Boost logo

Boost :

From: Beman Dawes (bdawes_at_[hidden])
Date: 2005-06-02 07:16:59

"Chris Frey" <cdfrey_at_[hidden]> wrote in message
> Hi,
> I recently had a need to do directory lookups in C++ and thought I'd
> take a look at boost::filesystem. I ran the sample_ls.cpp from the
> documentation, and it worked great.
> The problem is that directory_iterator appears to return a pointer to a
> path object. This path object is then passed to functions such as
> is_directory() to find the type.
> On systems that support type information in the directory entry itself,
> this structure limits what data can be returned in an iteration.
> I would suggest something like (roughly):
> class path;
> class dirent;
> class directory_iterator {
> // ...
> const dirent * operator-> () const;
> // ...
> };
> class dirent {
> // some easy method to convert to path
> operator path ();
> // or perhaps a safer method would just be
> // to duplicate the path functions
> const std::string & leaf() const; // etc.
> // and then possible optimized versions
> bool is_directory() const;
> // ...
> };
> The members of dirent would mirror the available functions that use
> the path object. If no optimization is possible, it just calls what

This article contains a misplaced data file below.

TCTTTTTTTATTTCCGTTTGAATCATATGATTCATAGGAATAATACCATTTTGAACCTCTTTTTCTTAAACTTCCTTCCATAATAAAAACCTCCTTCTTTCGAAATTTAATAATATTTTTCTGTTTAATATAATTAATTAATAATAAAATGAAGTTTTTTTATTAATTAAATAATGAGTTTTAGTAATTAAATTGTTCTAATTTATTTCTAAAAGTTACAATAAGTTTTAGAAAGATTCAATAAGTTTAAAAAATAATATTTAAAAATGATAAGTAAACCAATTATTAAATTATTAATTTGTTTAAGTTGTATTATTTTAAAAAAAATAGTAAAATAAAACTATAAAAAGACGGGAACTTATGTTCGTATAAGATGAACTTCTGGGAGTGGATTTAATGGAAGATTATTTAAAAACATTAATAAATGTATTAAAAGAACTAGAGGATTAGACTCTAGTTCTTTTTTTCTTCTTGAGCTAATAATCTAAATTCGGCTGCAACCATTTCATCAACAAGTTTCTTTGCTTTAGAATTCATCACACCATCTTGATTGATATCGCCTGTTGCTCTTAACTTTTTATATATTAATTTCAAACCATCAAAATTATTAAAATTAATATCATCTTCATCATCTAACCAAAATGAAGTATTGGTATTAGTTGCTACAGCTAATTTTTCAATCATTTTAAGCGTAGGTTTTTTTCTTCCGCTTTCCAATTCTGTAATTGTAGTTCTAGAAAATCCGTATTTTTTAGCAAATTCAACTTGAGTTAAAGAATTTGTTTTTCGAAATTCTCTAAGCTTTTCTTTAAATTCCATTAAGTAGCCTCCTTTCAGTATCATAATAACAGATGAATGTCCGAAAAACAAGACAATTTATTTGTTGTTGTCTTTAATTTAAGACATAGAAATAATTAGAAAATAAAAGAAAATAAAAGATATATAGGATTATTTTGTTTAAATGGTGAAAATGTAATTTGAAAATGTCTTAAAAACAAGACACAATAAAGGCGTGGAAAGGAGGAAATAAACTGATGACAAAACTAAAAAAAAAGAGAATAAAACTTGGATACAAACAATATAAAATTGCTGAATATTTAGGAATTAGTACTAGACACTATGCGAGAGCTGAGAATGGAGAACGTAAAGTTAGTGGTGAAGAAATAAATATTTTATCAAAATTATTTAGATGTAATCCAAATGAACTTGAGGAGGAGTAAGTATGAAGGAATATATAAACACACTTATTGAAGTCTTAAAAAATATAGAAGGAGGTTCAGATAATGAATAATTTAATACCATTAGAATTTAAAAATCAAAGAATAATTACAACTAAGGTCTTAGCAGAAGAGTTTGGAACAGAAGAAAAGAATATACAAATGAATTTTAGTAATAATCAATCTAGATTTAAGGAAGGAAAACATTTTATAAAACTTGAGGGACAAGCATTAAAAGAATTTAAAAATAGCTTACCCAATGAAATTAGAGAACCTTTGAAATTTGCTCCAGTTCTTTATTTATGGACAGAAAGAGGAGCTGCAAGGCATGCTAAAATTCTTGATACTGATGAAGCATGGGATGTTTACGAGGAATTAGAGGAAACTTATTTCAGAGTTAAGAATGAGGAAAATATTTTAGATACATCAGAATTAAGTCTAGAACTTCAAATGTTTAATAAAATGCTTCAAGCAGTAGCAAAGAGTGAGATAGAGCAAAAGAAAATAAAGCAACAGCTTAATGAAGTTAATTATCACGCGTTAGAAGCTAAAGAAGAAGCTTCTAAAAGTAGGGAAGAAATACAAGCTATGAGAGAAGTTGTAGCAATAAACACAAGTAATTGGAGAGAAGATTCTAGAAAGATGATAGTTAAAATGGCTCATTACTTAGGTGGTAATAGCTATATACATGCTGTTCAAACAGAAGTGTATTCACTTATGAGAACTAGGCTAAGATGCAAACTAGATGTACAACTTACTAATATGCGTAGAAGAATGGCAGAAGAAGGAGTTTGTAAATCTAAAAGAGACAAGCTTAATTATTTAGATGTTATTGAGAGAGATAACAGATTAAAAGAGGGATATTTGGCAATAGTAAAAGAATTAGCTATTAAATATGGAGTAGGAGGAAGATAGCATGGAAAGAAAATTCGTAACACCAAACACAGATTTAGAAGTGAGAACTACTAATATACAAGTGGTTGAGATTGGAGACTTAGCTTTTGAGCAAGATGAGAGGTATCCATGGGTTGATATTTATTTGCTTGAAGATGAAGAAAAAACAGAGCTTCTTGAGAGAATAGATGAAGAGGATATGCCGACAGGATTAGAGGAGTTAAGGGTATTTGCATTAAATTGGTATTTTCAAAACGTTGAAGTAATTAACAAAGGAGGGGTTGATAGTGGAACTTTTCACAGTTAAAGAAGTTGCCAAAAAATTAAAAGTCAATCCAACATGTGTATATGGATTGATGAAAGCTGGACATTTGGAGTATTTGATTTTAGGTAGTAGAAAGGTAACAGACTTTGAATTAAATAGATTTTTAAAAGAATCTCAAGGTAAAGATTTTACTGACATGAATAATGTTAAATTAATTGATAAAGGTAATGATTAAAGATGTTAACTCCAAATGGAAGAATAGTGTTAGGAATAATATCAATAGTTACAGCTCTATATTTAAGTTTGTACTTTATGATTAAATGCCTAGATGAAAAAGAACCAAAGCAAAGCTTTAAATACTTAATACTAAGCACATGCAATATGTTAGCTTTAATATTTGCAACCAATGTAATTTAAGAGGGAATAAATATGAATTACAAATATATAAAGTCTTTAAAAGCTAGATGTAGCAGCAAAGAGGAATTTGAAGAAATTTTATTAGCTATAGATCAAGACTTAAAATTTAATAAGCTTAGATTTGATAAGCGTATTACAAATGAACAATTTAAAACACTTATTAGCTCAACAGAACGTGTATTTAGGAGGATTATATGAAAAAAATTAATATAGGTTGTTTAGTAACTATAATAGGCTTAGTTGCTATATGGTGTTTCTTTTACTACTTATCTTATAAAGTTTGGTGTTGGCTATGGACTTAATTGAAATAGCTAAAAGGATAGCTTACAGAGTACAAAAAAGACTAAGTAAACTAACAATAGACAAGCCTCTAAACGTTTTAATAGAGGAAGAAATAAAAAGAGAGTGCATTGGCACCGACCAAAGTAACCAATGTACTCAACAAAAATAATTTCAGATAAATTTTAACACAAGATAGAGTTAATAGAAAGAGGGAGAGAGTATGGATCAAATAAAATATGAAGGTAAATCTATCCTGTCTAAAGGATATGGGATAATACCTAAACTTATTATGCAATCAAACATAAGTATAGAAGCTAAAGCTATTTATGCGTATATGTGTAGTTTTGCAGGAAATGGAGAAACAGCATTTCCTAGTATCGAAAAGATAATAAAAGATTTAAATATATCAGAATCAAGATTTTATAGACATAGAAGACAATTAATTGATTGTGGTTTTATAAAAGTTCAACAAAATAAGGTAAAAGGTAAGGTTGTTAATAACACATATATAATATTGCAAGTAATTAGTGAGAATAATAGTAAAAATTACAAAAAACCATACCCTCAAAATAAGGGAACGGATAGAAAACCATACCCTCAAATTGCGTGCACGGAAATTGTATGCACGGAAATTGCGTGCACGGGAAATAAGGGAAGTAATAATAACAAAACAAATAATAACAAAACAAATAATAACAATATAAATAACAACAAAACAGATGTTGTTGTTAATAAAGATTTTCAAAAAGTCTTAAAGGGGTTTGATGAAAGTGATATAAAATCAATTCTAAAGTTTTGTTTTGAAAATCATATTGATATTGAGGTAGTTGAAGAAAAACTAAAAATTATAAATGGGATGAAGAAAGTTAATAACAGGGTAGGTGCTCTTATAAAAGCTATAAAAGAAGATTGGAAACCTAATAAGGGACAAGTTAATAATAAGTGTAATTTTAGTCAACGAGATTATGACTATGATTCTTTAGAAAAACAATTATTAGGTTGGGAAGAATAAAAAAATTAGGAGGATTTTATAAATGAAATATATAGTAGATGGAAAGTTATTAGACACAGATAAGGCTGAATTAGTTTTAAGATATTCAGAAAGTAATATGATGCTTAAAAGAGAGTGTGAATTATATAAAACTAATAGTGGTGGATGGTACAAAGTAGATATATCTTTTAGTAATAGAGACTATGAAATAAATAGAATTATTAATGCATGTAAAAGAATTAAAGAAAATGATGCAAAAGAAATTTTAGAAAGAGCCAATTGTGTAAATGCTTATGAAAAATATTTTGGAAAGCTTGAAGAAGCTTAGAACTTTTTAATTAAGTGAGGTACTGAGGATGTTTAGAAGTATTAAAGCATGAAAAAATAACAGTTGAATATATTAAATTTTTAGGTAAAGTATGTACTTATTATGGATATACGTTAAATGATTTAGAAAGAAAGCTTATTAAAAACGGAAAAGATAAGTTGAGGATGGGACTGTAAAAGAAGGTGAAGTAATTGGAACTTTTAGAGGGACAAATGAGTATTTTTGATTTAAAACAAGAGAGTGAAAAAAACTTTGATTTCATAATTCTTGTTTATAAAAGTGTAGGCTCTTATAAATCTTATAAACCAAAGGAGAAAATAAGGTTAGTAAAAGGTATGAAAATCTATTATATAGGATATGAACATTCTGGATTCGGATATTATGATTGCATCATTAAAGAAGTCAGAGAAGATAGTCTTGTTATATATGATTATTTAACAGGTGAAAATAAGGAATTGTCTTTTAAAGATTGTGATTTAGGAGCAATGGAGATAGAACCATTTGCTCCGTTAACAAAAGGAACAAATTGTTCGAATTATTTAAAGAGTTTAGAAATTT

> the user would have had to call anyway. But if it is possible to
> optimize certain items (such as a struct dirent containing d_type),
> this would be used, possibly saving a call to stat().
> Normally optimization should be left as implementation details... but
> in this case, I believe the class design limits what optimization
> is allowed. I would be pleased if I'm wrong on this.
> Thanks for reading this far.

The question has come up in the past, although I don't recall anyone
proposing exactly the solution you suggest. So the thoughts that follow are
based on considerable thought, although that doesn't always mean much.

Here is the analysis:

* That is a lot of additional interface complexity to support an
optimization that applies to Windows but not POSIX. Some of the other
schemes (which involved additional overloads to specific operations
functions) had less visible impact on the interface.

* There have been no timings to indicate the inefficiency of the current
interface actually impacts production applications.

* AFAICS, there is nothing in the current interface which prevents caching
of directory entries. Caching would probably aid more use cases than
proposed changes to interfaces. But both caching and user dirent storage
introduce serious additional race conditions. Not a good thing. In fact a
showstopper unless cache management is introduced, further complicating the

* There is another outstanding issue (lack of directory iterator filtering
and/or globbing) that does in fact impact both timing and ease of use of
real-world applications and so is the highest priority for future work.

Those are enough concerns to make the current interface look pretty good,

Thanks for your interest,


Boost list run by bdawes at, gregod at, cpdaniel at, john at